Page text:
What Psychology Means to Me: A Student’s Perspective

What Psychology Means to Me A Student’s Perspective

Jorden Schlorf has always been good at working with people. It’s who she is. And it’s a skill she has put to good use throughout her working life. Schlorf has held various positions in her school district for the last 10 years, including as an aide and a para-educator. Today, she works with special needs students as a specialist who teaches social skills at the elementary-school-age level.

“I’m typically a very bubbly and social person, and people generally gravitate toward me and have an easy time opening up to me,” she says.

This natural inclination is one of the reasons why Schlorf wants to become a therapist and is currently pursuing her online psychology degree at National University.

What Psychology Means to Me: One Student’s Perspective

“I think what psychology means to me is using my natural ability to connect with others and using something positive where I can really make an impact,” she says. At the same time that she is helping others, she feels she learns things about herself also.

Schlorf, who lives in Agoura Hills, California, wants to be a marriage and family therapist. She hopes to start out working with people going through rehab for substance abuse, and then go on to open a private practice where she can work with couples having marital problems, troubled teens, and families who are struggling with their interpersonal dynamics.

“I have an easy time building a rapport with people,” she says, noting that it’s easy for her to create a connection with her co-workers, as well as the children she helps. “It helps people feel comfortable so they can open up on a deeper level.”

By getting people to open up on a deeper level, Schlorf earns their trust and can get them to explore the bigger issues that could be causing trouble in their lives. That’s how she hopes to be successful in helping her future clients.

For now, she must focus on finishing her education and getting the right training. She is currently enrolled in the psychology program at National University, and she plans to finish with an MFT, a Marriage and Family Therapy license within the Master of Arts in Counseling Psychology program.

The Online Psychology Degree Option

The Online Psychology Degree OptionSchlorf found her way to National University after overcoming a few obstacles in her educational path. She started her pursuit of an undergraduate degree in psychology by taking classes at a community college in California. Just as she was about to transfer to a four-year university, she found out that she was pregnant.

Schlorf suffered a number of complications during her pregnancy, and she had to be hospitalized. Though she recovered and her son was ultimately born healthy, she decided to take some time off from her education to heal and spend time with her son.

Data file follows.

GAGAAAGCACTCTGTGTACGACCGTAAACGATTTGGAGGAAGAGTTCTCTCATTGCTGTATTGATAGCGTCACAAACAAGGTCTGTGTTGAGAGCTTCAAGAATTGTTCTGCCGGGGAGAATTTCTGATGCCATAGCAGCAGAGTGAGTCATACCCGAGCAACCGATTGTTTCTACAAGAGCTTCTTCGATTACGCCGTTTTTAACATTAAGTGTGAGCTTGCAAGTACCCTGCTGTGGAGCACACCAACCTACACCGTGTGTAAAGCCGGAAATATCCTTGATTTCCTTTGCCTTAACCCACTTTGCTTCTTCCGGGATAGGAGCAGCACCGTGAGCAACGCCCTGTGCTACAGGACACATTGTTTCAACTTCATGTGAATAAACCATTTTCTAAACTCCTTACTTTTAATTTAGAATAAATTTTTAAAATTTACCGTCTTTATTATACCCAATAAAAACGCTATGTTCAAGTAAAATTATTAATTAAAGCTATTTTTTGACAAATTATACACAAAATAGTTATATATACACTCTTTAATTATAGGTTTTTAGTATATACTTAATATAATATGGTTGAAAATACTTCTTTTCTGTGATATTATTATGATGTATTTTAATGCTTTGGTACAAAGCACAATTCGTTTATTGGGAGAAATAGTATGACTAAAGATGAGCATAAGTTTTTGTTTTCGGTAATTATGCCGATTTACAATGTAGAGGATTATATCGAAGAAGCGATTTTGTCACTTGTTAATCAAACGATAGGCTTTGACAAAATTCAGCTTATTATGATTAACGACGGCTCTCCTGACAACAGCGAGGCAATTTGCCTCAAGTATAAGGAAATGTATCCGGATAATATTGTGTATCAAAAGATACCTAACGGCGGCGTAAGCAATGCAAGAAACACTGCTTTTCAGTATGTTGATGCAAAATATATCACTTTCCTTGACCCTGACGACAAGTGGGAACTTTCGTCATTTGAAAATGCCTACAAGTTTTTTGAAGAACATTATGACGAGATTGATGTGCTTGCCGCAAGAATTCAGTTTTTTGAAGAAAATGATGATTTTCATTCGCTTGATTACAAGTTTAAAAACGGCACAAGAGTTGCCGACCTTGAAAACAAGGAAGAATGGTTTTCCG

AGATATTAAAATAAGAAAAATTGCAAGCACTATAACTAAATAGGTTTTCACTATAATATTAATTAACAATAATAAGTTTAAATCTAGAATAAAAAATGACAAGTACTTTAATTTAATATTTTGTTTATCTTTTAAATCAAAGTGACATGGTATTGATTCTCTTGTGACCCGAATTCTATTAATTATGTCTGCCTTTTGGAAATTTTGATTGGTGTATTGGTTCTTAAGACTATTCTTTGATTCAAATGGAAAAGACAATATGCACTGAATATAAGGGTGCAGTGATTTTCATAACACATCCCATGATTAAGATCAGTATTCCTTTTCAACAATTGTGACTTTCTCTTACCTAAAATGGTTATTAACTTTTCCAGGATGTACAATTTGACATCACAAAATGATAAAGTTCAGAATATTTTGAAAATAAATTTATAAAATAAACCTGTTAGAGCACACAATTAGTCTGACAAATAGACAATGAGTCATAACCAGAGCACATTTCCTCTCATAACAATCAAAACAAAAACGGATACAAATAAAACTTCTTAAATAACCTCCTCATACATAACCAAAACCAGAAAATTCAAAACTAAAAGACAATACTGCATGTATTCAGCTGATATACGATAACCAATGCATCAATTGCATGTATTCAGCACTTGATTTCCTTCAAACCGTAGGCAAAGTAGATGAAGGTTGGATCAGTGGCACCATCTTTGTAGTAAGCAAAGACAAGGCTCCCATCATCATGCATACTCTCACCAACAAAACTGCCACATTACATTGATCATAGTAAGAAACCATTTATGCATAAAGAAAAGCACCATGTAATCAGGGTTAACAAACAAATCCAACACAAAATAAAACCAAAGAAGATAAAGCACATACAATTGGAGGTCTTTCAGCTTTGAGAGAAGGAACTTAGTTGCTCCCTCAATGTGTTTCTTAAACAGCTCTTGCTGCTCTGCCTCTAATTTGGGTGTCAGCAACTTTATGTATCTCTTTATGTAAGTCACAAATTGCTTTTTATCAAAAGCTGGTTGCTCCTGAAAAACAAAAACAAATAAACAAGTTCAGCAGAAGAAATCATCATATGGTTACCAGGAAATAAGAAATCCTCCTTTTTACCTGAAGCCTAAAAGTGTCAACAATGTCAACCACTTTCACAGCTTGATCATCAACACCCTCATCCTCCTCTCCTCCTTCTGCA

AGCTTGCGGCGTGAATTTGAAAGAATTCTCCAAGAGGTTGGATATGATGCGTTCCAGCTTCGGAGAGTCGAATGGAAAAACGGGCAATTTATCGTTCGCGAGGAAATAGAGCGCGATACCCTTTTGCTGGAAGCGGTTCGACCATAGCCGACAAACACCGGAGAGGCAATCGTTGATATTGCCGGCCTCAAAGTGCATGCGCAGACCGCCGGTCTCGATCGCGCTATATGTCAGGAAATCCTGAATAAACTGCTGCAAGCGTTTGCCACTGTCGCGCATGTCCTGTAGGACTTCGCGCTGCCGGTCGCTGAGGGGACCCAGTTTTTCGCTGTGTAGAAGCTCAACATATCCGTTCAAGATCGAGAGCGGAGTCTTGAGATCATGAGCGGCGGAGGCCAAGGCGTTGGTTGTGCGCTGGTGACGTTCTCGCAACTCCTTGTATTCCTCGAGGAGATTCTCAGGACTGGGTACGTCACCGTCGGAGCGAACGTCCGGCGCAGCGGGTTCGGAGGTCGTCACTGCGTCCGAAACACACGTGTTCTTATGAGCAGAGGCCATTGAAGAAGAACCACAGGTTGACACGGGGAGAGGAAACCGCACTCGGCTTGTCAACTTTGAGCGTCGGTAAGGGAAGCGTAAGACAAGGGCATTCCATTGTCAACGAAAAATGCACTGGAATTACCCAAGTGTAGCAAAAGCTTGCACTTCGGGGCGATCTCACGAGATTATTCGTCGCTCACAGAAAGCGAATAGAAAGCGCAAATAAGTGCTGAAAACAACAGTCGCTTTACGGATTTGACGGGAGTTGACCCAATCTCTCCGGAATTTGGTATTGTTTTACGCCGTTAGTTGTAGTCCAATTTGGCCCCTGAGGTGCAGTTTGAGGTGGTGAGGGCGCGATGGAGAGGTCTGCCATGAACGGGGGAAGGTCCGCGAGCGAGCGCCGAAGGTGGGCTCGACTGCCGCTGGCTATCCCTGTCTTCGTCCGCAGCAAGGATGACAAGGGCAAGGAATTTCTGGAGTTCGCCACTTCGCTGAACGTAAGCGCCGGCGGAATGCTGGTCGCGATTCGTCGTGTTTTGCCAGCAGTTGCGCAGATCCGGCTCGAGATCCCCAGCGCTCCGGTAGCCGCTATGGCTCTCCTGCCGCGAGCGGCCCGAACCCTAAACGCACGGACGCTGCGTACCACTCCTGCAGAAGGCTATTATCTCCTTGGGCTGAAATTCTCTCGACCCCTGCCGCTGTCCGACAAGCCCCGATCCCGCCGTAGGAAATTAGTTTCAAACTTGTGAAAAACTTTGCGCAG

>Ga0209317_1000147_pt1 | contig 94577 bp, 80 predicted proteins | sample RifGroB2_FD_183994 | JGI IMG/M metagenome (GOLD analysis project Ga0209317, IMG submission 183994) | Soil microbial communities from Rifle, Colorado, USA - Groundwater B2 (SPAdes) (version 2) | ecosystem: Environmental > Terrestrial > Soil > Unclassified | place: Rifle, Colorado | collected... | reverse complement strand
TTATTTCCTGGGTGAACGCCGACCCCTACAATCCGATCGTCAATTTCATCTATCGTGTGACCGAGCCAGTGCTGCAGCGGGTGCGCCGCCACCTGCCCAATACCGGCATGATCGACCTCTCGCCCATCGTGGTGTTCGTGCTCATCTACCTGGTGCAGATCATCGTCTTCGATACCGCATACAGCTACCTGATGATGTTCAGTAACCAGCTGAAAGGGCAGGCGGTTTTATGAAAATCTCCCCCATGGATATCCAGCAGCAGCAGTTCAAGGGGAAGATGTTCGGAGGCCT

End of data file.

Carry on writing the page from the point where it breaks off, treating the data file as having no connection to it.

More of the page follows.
When her son started preschool, Schlorf decided that it was time to get back to her education. She went to a traditional school and finished a program in early childhood education, earning a certificate in early childhood education and a certificate in applied behavioral analysis. Then she found National University and after learning about the online degree options, enrolled in the psychology program.

“That was the only real college that could work with my schedule and my busy lifestyle,” says Schlorf, who’s now 30. “I don’t want to take that time to be away from my son.”

National University offers a bachelor in psychology online, as well as other degrees in the field, many of them offered both as online degrees and on campus. Some options for bachelor’s degrees include Integrative Psychology, Sport Psychology, and Organizational Behavior. Master’s programs include Counseling Psychology, Gerontology, Human Behavior, and Performance Psychology. There is also a certificate option for Alcohol and Drug Abuse Counseling.

What Psychology Means to Me: For Schlorf, Flexibility Plus

Schlorf cites many other advantages to the program at National University besides the flexible scheduling. She says that the fast-paced structure and the independent study component are teaching her valuable skills that she will need when she enters the job market. She feels that she will be well-prepared to run her own practice after mastering those skills.

For Schlorf, the advantages are significant. National’s program will help her achieve her goal of becoming a therapist and allow her to advance her career in a way that she wouldn’t have been able to otherwise.

“I realized there’s a ceiling working at a school, and I don’t want to have a ceiling,” she says. She feels that with her online psychology degree, she will no longer have limitations on her career goals.

For more information about online and on-campus psychology programs at National University, please visit our program page.

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